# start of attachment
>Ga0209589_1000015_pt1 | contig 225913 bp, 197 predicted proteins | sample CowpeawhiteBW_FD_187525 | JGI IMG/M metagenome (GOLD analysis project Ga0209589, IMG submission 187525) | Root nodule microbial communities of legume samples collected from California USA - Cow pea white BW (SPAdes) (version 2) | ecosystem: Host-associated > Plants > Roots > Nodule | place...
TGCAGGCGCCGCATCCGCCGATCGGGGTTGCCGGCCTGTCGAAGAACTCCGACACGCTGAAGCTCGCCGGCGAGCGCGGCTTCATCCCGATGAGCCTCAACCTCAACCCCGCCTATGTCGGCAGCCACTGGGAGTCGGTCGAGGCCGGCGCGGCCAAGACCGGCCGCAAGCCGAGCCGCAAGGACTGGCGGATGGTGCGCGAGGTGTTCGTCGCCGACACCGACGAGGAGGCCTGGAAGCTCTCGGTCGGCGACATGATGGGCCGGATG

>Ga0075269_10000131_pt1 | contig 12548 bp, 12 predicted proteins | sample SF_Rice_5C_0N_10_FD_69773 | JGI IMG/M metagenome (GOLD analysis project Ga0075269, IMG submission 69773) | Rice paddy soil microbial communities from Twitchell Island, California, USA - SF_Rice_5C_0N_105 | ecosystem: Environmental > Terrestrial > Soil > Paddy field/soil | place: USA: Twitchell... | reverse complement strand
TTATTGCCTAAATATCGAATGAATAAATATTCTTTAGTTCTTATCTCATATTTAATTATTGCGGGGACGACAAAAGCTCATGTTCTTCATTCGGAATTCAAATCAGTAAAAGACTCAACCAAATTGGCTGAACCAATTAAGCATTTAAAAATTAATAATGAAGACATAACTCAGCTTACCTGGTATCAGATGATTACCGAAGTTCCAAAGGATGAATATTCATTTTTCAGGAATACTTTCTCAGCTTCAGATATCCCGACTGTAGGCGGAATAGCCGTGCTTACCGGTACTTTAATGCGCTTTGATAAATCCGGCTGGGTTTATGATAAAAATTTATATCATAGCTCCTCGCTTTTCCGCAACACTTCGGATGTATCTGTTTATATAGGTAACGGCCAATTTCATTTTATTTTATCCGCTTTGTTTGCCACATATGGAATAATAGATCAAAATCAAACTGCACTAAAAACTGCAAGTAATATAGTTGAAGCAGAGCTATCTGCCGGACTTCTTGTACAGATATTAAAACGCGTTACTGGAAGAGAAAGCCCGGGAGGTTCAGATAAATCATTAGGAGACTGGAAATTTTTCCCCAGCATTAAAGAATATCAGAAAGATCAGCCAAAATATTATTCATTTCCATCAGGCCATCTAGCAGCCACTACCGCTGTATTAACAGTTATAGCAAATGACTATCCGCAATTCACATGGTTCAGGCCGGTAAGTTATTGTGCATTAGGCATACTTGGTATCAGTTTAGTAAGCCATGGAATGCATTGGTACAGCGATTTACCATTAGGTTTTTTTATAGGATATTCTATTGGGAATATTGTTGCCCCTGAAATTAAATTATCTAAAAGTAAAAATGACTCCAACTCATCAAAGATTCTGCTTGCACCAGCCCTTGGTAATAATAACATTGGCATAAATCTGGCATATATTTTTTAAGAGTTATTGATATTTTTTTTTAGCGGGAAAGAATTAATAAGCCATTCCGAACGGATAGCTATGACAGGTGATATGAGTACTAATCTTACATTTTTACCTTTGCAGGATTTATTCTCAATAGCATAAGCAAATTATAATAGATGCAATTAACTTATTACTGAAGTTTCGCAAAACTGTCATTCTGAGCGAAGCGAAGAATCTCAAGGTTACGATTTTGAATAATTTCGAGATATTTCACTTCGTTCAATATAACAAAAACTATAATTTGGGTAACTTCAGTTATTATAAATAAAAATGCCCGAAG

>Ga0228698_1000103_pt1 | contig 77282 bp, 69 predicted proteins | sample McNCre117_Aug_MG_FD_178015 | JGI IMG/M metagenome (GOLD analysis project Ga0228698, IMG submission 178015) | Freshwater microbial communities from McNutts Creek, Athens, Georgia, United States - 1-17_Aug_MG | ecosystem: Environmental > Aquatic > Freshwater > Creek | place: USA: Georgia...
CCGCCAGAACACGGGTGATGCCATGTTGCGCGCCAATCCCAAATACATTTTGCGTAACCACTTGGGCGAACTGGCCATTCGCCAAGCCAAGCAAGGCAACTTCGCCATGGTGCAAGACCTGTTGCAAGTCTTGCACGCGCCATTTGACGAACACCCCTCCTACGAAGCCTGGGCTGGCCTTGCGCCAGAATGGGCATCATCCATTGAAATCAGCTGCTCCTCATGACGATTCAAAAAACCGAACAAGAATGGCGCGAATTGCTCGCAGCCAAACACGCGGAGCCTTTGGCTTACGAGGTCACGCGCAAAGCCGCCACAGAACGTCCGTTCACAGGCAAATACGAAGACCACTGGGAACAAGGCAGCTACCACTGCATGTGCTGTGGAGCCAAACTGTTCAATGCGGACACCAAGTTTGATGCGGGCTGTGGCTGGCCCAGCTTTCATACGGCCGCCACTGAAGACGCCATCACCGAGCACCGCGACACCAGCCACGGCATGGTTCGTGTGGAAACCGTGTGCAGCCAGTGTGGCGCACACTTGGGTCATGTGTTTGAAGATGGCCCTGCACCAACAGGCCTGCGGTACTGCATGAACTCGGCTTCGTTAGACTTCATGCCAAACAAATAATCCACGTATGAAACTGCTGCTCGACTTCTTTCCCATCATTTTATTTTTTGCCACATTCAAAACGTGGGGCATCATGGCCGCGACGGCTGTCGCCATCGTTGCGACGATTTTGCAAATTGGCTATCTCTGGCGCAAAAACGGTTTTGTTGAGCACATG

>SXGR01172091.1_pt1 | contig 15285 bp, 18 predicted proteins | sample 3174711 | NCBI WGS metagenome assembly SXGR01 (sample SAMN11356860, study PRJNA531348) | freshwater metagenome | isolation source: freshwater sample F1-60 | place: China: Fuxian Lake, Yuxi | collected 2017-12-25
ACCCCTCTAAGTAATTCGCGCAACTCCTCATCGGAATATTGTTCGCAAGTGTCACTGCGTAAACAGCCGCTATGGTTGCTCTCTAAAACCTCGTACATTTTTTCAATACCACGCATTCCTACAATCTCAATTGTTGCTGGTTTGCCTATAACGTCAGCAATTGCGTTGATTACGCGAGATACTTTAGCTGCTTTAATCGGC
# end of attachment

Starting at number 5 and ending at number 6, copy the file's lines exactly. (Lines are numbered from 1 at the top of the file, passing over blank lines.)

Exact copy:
>Ga0228698_1000103_pt1 | contig 77282 bp, 69 predicted proteins | sample McNCre117_Aug_MG_FD_178015 | JGI IMG/M metagenome (GOLD analysis project Ga0228698, IMG submission 178015) | Freshwater microbial communities from McNutts Creek, Athens, Georgia, United States - 1-17_Aug_MG | ecosystem: Environmental > Aquatic > Freshwater > Creek | place: USA: Georgia...
CCGCCAGAACACGGGTGATGCCATGTTGCGCGCCAATCCCAAATACATTTTGCGTAACCACTTGGGCGAACTGGCCATTCGCCAAGCCAAGCAAGGCAACTTCGCCATGGTGCAAGACCTGTTGCAAGTCTTGCACGCGCCATTTGACGAACACCCCTCCTACGAAGCCTGGGCTGGCCTTGCGCCAGAATGGGCATCATCCATTGAAATCAGCTGCTCCTCATGACGATTCAAAAAACCGAACAAGAATGGCGCGAATTGCTCGCAGCCAAACACGCGGAGCCTTTGGCTTACGAGGTCACGCGCAAAGCCGCCACAGAACGTCCGTTCACAGGCAAATACGAAGACCACTGGGAACAAGGCAGCTACCACTGCATGTGCTGTGGAGCCAAACTGTTCAATGCGGACACCAAGTTTGATGCGGGCTGTGGCTGGCCCAGCTTTCATACGGCCGCCACTGAAGACGCCATCACCGAGCACCGCGACACCAGCCACGGCATGGTTCGTGTGGAAACCGTGTGCAGCCAGTGTGGCGCACACTTGGGTCATGTGTTTGAAGATGGCCCTGCACCAACAGGCCTGCGGTACTGCATGAACTCGGCTTCGTTAGACTTCATGCCAAACAAATAATCCACGTATGAAACTGCTGCTCGACTTCTTTCCCATCATTTTATTTTTTGCCACATTCAAAACGTGGGGCATCATGGCCGCGACGGCTGTCGCCATCGTTGCGACGATTTTGCAAATTGGCTATCTCTGGCGCAAAAACGGTTTTGTTGAGCACATG